BARRED THE WINDOWS AND DOORS.

 

In the report of the proceedings of the present term of the Blair county Court as published in the MORNING TRIBUNE, it will be remembered that in the case of the Commonwealth versus James McCartney and John Lingenfelter, charged with assault and battery with intent to commit robbery, the defendants were found guilty in the manner and form as they stood indicted. The prosecutors in this case were the Musselman Brothers - John and David - whose love for each other was only surpassed by that of Jonathan and David of biblical history. They are of German extraction and claim Greenfield township as their place of abode. It is said that these brothers are in possession of the sum of twelve hundred dollars in gold and silver, and that after the attempt at robbery had been made they became greatly exercised for the safety of the lucre in their possession, and at once resolved to bar the doors and windows against all intruders. Iron bars were brought into requisition, and the domicile placed in a state of security which, to the apprehensive Germans, seemed impregnable to assault long continued. After examining their work and seemed satisfied therewith, the two Germans gathered up their gold and silver and deposited it in a Hollidaysburg Bank.

 

KILLED ON THE RAILROAD.

 

An unknown tramp was killed on the railroad, near Huntingdon, yesterday. He was pursuing his journey westward bound and had stepped from the North track to the South track while crossing the bridge which spans the mill-race just east of the Huntingdon Coal Wharf, when he was struck by the Pacific express train eastward bound and instantly killed. Both his legs were cut off, and his head crushed to a jelly. The body of the unfortunate man was taken in charge by the railway authorities.

 

HIS NAME.

 

Hammond Hovey was the name of the unfortunate tramp who was struck by the engine of the Pacific express train, near Huntingdon, on Wednesday morning, and killed. Deceased was not killed instantly as was previously reported, but lingered in great agony until six o'clock the same evening, when death put an end to his sufferings. He was a jeweler by trade, a native of Freeburg, Kingdom of Saxony, Germany, but late of Cincinnati, Ohio, and was on a tramp en route to New York when he met his terrible fate.

 

DROPPED DEAD IN A BLACKSMITH SHOP.

 

The people of the city will be pained to learn this morning of the sudden death of Mr. Adolphus Hileman, a well-known resident, which sad event occurred last evening. Mr. Hileman was employed at the works of the Altoona Manufacturing company in the capacity of a blacksmith, and while on his return home from his daily toil last evening stepped in the blacksmith shop of Mr. Myers, on Sixteenth street, and seated himself on a trestle for the purpose of engaging in a brief conversation. A short time afterward he got up and walked to the door-step on which he again sat down for probably a minute, then fell over and immediately expired without a struggle and without uttering either a word or groan. Assistance was promptly rendered and the body of the dead man removed to his residence on Sixteenth street. He leaves a wife and several children to mourn his sudden and untimely death. He had been in his usual good health up to yesterday morning, at which time he complained to his wife of feeling somewhat unwell, yet his illness was not of a type sufficiently severe to prevent him from pursuing his accustomed daily occupation. Deceased was a brother of Samuel Hileman, Esq.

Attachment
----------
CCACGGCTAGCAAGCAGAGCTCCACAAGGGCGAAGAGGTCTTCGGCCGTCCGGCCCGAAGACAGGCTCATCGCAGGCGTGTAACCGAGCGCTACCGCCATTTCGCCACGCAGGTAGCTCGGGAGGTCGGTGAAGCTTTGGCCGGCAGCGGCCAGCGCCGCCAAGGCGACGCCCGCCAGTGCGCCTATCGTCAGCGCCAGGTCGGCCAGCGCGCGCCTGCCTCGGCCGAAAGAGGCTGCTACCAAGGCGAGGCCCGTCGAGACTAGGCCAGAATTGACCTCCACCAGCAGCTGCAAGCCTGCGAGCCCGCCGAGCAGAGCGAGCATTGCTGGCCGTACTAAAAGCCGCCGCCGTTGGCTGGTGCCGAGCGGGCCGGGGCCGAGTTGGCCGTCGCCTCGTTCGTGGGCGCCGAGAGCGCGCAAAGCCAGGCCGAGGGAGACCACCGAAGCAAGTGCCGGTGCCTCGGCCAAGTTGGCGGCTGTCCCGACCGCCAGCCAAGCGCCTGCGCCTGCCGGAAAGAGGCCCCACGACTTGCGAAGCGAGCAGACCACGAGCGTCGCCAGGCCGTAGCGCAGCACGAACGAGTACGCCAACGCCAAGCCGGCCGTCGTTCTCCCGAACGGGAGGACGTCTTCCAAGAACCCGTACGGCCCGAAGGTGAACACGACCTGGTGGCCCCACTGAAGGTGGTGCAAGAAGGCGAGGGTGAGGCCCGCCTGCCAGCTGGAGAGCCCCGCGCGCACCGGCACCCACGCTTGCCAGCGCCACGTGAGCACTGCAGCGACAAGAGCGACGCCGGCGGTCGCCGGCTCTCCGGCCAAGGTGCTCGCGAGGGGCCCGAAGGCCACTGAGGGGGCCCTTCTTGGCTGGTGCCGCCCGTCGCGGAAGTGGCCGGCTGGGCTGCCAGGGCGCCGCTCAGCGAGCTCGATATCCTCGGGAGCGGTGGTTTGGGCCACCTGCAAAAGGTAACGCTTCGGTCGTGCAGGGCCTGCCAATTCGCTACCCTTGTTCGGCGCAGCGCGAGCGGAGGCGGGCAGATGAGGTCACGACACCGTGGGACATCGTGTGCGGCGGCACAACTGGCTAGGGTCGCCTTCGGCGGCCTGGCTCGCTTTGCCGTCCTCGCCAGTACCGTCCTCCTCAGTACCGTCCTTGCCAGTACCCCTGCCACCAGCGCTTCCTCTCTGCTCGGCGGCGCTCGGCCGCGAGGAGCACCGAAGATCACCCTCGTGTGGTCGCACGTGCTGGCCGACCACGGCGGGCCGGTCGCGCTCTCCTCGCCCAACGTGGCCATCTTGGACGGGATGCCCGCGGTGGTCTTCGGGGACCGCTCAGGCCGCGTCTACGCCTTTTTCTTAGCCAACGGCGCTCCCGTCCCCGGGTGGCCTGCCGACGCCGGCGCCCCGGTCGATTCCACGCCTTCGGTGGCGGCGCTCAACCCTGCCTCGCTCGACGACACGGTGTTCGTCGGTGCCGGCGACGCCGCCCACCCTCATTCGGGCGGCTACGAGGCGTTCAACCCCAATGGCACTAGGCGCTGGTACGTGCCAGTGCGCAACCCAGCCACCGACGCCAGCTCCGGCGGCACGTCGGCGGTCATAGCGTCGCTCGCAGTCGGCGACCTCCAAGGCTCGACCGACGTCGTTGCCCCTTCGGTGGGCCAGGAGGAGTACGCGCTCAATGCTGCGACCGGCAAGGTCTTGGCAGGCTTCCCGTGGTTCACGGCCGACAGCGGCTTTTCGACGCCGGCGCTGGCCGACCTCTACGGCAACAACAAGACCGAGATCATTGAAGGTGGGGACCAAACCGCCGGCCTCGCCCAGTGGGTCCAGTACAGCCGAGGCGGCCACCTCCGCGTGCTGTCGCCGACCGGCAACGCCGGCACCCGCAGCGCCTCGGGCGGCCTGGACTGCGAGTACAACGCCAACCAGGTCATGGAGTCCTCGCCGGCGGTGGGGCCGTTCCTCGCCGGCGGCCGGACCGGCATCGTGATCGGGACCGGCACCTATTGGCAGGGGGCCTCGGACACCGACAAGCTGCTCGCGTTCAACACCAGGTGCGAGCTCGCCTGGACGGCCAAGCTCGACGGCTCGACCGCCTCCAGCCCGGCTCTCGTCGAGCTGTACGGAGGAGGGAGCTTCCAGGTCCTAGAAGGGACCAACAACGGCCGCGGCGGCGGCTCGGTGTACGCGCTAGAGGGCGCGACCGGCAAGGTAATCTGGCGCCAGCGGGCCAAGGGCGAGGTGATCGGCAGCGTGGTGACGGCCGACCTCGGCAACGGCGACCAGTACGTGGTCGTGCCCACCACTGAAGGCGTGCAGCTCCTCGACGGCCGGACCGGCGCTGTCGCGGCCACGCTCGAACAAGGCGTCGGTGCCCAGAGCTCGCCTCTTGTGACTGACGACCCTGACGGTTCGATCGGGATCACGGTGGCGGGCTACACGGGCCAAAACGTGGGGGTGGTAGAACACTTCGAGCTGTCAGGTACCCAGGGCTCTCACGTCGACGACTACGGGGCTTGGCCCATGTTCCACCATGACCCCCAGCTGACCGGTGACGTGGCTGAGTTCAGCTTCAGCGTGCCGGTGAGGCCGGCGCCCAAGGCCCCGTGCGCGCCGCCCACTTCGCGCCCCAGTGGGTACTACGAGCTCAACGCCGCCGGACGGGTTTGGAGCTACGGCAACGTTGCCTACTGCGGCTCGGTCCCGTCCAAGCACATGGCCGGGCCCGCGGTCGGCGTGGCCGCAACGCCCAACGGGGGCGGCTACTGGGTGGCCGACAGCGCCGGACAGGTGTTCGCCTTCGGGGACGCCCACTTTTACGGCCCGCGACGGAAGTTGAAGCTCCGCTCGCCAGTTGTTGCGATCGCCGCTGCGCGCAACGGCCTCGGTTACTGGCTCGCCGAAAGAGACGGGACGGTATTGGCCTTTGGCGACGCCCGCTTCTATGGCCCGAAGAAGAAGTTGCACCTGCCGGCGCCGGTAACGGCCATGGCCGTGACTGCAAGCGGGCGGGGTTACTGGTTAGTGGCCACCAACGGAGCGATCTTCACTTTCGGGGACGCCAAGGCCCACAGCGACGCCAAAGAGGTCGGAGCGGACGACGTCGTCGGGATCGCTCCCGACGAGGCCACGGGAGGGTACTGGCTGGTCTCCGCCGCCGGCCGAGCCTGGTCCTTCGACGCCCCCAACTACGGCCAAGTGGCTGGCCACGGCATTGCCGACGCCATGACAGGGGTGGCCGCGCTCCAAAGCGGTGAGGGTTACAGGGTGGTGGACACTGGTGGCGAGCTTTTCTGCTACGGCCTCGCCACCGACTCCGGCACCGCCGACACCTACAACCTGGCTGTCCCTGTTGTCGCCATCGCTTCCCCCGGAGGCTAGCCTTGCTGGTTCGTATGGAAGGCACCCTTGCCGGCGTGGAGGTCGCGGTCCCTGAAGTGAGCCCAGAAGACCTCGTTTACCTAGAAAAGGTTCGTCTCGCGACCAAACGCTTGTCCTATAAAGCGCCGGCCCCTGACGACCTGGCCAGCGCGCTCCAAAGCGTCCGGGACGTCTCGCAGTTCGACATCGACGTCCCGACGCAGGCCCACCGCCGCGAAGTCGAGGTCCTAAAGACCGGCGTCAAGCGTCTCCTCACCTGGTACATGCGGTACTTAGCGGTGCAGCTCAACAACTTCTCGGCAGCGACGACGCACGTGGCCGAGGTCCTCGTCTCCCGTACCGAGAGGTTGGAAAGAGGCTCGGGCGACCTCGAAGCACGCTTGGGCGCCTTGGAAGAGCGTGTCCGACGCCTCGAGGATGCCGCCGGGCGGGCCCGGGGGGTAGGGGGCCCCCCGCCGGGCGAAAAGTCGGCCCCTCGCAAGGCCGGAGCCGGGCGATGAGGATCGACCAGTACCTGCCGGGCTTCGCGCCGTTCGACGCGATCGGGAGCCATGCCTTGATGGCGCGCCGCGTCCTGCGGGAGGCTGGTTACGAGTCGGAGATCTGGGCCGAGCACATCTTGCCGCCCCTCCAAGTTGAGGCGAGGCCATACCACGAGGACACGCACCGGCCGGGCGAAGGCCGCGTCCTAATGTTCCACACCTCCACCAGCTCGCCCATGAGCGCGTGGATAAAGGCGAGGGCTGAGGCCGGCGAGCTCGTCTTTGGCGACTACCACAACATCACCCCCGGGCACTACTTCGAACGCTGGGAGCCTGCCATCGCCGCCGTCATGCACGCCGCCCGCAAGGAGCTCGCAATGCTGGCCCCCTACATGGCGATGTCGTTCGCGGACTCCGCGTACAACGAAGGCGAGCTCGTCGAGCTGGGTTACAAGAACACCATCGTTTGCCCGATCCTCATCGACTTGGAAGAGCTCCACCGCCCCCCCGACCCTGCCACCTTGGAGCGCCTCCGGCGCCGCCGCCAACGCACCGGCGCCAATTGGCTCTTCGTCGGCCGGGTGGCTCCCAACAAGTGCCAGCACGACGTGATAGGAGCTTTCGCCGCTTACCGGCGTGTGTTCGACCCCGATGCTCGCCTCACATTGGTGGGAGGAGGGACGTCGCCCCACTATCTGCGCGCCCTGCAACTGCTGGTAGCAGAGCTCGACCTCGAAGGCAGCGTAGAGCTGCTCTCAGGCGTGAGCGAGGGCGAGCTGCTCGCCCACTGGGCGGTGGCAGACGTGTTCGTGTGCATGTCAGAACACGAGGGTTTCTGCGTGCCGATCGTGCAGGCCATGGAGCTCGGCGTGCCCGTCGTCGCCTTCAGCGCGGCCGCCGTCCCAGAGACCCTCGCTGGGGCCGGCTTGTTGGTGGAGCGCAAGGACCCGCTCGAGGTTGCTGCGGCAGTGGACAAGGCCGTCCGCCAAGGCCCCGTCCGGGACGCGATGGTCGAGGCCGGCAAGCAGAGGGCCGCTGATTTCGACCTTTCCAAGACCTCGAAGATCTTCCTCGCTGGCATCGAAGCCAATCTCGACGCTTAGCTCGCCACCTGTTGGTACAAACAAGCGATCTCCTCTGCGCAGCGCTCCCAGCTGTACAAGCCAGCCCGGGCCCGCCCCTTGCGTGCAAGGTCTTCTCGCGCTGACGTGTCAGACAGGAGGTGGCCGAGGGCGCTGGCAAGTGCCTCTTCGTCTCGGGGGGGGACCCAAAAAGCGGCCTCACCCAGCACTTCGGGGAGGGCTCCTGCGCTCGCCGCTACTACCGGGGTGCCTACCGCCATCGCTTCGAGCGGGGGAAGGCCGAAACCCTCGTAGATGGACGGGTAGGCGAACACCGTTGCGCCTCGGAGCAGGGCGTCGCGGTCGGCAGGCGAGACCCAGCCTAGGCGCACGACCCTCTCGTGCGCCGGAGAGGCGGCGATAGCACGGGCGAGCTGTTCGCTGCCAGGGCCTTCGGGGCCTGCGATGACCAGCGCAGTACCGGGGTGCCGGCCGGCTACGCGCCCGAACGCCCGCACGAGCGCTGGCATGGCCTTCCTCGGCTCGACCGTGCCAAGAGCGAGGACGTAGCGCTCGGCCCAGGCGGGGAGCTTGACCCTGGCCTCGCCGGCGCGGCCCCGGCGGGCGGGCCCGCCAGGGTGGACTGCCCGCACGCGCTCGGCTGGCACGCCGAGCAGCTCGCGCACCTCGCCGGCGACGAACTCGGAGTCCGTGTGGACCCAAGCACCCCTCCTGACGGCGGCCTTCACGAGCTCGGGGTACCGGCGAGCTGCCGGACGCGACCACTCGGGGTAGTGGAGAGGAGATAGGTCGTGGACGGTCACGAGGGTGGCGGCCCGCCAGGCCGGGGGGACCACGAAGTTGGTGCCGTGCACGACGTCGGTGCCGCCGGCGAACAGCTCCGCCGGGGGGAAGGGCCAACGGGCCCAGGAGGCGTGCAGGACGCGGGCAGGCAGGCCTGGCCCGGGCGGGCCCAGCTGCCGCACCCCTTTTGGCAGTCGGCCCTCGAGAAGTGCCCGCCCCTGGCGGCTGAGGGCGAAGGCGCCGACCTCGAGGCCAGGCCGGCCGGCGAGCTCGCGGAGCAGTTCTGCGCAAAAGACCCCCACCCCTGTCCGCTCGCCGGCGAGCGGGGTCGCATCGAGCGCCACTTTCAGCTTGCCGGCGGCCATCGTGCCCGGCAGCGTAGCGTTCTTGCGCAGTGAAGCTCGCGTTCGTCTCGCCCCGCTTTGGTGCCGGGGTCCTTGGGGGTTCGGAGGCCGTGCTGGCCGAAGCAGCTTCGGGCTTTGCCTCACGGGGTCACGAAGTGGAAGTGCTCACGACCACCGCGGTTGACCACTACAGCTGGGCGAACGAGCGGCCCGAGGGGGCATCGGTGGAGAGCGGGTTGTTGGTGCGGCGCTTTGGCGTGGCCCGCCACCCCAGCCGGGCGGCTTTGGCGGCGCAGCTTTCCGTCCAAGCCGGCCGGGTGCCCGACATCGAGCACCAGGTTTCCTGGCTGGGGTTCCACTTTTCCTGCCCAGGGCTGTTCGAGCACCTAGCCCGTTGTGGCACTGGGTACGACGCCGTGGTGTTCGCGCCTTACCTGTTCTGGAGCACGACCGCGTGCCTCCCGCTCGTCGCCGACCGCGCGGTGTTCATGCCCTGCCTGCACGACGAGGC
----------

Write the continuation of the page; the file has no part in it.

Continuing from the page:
A FAMILY JAR.

 

On Wednesday evening Mrs. Susan Moore appeared before Mayor Gilland and lodged information against her husband, Charley Moore, charging him with continued ill-treatment. A warrant was issued and the alleged abusive husband afterward arrested by policemen Burley and Howard. A hearing in the case was accorded both parties yesterday morning at which the circumstances that led to the preferring of the charge, were brought to light. Mayor Gilland then delivered an impressive sermon for the benefit of both husband and wife, basing his remarks upon the passage of scripture found in the fourteenth verse of the second chapter of the Apostle Paul's epistle to the Philippians, "Do all things without murmurings and disputings!" after which a collection was taken up to defray the expenses of the municipality, furnish light, fuel, etc., and the congregation dismissed.

 

$5,000 REWARD: Boy Lost.